Sphinxes are a common theme in the Nimrud ivories. Some of the ivories show a sphinx with a lion's body and a ram's head (see the previous post) while others show a human headed lion (figure 1) or a hawk-headed lion.

Figure 2 - Two Hawk-headed Sphinxes Trampling Asiatics
     Like other examples from Nimrud, these ivories look Egyptian in their general motifs, but the details show clearly that they were not carved by Egyptian artists. In figure 1, the sphinx's double crown is represented in a way that shows the artist had never seen the Egyptian original. The sphinx wears a broad collar on his chest that also looks like the artist has never seen one in real life. Also note that the stripes on the "Nemes" headdress shows stripes that are vertical, unlike a "real" Nemes that had horozontal stripes. As noted in the previous post the foliage surrounding the sphinx looks very little like anything shown in Egyptian art.

     Figure two shows two hawk-headed sphinxes trampling Asiatics. This is interesting in that the artist that carved this ivory was himself an Asiaitic. The broad collar that adorns the body of the sphinx is shown much more accurately in this work of art, but the Nemes headdress is still all wrong. The solar disk on the head of the leftmost sphinx is a bit squat and looks more like an oval than a circle.

     These two pieces are beautiful works of art, and it is clear why the Assyrian kings were at pains to loot these carvings from the palaces of the cities they conquered. But these are not examples of Egyptian art.

Sunday, March 17, 2013

The Nimrud Ivories (Cont.)

Ivory Sphinx from Nimrud
     The Nimrud ivories commonly show sphinxes that look Egyptian at first glance, but when you take a close look at the sphinx, it becomes clear that the artist was not Egyptian.

     For instance, look at the photo to the left. On the surface it looks like a fairly normal Egyptian ram-headed sphinx, but there are a number of details that show us that the artist was non-Egyptian. For instance, look at the floral decoration on this panel, and particularly look at the tree to the right of the sphinx. Also notice the ram's headdress; it is not a "nemes", although the artist seems to have tried to make it look like one. Also note that the sphinx does not have an "Egyptian" eye. One last incorrect detail is the "double crown" on the sphinx's head. An Egyptian artist would not have represented the crown in this way.

     Having said all that, this is a beautiful work of art, but it is clearly not Egyptian art.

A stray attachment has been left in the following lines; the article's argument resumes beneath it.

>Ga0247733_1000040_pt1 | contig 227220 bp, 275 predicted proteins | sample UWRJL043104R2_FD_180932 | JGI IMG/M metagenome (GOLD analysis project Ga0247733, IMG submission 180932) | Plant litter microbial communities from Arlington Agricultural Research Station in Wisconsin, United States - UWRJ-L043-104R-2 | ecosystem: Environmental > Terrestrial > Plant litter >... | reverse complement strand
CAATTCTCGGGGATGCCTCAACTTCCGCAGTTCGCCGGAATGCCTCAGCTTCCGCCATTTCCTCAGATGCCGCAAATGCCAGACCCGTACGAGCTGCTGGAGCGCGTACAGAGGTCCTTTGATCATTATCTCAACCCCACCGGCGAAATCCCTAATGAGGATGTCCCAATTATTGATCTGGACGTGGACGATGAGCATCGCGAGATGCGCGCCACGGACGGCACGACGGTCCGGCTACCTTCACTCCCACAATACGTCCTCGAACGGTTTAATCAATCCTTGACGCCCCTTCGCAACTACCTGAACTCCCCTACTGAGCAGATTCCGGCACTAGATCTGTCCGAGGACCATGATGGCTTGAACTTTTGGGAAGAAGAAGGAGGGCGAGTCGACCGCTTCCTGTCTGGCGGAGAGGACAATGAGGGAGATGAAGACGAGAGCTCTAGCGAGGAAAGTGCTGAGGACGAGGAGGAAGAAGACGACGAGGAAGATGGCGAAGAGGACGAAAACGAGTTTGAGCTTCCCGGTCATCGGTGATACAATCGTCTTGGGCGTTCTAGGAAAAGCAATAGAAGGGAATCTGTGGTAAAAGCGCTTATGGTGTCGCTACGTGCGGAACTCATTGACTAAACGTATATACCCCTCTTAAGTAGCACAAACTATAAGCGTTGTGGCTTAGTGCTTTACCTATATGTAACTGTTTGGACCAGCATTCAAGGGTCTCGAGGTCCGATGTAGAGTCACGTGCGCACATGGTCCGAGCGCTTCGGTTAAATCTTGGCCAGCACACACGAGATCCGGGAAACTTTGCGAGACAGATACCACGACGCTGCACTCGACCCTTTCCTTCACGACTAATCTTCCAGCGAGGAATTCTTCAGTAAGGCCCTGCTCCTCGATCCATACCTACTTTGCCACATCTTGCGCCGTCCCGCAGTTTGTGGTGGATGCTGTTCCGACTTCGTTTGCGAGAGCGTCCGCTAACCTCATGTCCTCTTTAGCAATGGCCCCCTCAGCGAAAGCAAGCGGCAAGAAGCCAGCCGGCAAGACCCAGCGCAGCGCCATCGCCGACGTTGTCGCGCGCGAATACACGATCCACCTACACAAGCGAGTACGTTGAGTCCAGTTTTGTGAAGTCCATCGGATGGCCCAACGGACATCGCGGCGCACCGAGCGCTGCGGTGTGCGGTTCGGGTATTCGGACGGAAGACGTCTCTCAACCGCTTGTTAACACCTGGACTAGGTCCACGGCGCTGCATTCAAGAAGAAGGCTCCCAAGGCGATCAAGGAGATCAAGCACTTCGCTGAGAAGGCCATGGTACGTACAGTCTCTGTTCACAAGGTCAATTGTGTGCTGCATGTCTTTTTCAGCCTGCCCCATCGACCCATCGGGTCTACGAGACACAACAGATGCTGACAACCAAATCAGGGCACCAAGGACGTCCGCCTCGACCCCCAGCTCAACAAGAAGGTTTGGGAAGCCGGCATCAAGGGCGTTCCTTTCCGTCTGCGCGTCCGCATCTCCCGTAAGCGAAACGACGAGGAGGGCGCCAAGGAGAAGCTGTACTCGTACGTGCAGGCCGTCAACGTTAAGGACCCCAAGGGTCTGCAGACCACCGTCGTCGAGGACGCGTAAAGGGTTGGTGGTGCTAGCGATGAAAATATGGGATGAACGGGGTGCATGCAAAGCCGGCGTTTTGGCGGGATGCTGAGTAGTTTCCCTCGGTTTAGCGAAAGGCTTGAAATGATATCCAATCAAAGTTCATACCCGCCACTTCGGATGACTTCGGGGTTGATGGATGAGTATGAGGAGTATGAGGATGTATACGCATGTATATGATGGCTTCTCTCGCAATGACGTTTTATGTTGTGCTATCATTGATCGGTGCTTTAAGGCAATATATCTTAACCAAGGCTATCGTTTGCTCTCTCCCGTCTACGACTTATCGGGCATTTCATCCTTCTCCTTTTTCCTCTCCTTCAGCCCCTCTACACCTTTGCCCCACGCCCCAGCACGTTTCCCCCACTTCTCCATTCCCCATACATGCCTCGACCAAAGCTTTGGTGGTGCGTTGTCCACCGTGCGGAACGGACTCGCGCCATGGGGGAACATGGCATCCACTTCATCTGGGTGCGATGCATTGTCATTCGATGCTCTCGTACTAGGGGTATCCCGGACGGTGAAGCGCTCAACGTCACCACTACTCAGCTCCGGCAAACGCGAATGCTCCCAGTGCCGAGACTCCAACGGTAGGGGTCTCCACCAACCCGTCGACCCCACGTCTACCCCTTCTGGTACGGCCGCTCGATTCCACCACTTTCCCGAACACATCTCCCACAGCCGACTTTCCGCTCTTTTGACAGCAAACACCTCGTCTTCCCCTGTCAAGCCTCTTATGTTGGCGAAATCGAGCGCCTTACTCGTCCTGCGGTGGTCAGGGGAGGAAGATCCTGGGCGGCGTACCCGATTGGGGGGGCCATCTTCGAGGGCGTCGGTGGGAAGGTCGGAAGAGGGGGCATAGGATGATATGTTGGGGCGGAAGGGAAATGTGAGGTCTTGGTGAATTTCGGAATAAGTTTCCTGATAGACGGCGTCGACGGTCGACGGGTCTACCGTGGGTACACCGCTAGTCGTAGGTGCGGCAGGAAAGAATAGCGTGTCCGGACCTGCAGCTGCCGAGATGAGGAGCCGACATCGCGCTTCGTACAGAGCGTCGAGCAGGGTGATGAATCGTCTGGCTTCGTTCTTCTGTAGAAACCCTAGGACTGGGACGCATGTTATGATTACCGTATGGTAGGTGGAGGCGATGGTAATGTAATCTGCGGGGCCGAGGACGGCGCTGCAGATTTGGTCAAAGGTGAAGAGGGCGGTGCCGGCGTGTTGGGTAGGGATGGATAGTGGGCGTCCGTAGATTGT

The Nimrud Ivories

     The Metropolitan Museum has a large collection of carved ivory plaques that were found in the Assyrian capital of Nimrud. These plaques were no doubt used as decorative devices on furniture in the royal palace.

     Nimrud, called Kalhu in ancient times, is first mentioned by Shalmaneser I (1272 - 1243 B. C.). Portions of the city were re-built by Ashurnasirpal II (883 - 859 B. C.). Later kings (Sargon and Sennacherib) built palaces at Nimrud.

Fig. 1 - Egyptianizing Carved Ivory from Nimrud
     The first excavator of this city was Austen Henry Layard, who spent several years working at the site between 1845 and 1851. Max Mallowan started excavating at Nimrud in 1949, and it was he who found a large percentage of the famous ivories that are now in the museums of the world.

Fig. 2 - Egyptianizing Carved Ivory from Nimrud
     While some of the ivories found were made by Assyrian artists and used Assyrian decorative motifs, many others were clearly made by non-assyrian artists. These plaques probably got to Nimrud either as tribute paid by foreign princes or as plunder from conquered cities. Many of these ivories have Egyptian themes, although they were not carved in Egypt. In fact, Phoenicia is a more likely origin for these particular ivories.

    If you take a look at the ivory shown here, which dates to the 9th or 8th century B. C., you can see the winged sun disk above the woman's head. The sun disk itself, has a uraeus (cobra) on both sides of it. This is, of course, a very common motif in Egyptian art. The woman herself holds a lotus flower in one hand; this is also a common motif in Egyptian art. In her other hand she holds a lion (?), which is not a common motif in Egyptian art. Also, her head dress sort of looks egyptian, but was clearly carved by a non-egyptian artist.


Wednesday, March 6, 2013

New Reference to Nefertiti Found

     KMT magazine (Volume 24, Number 1, Spring 2013, p. 34) is reporting this month that a special exhibit in Berlin is displaying a copy of a gaffito found at Dier el Bersheh, a few miles away from Akhenaten's capital of Amarna. This gaffito has a reference to Queen Nefertiti and is dated to year 16 of Akhenaten's reign.

     This is an interesting development as the previous last known reference to her was from year 12, which has led egyptologists to speculate for years that she died several years before her husband, Akhenaten.

     Other egyptologists have speculated that she "disappeared" around year 12 because she became her husband's co-regent under the name Smenkhare.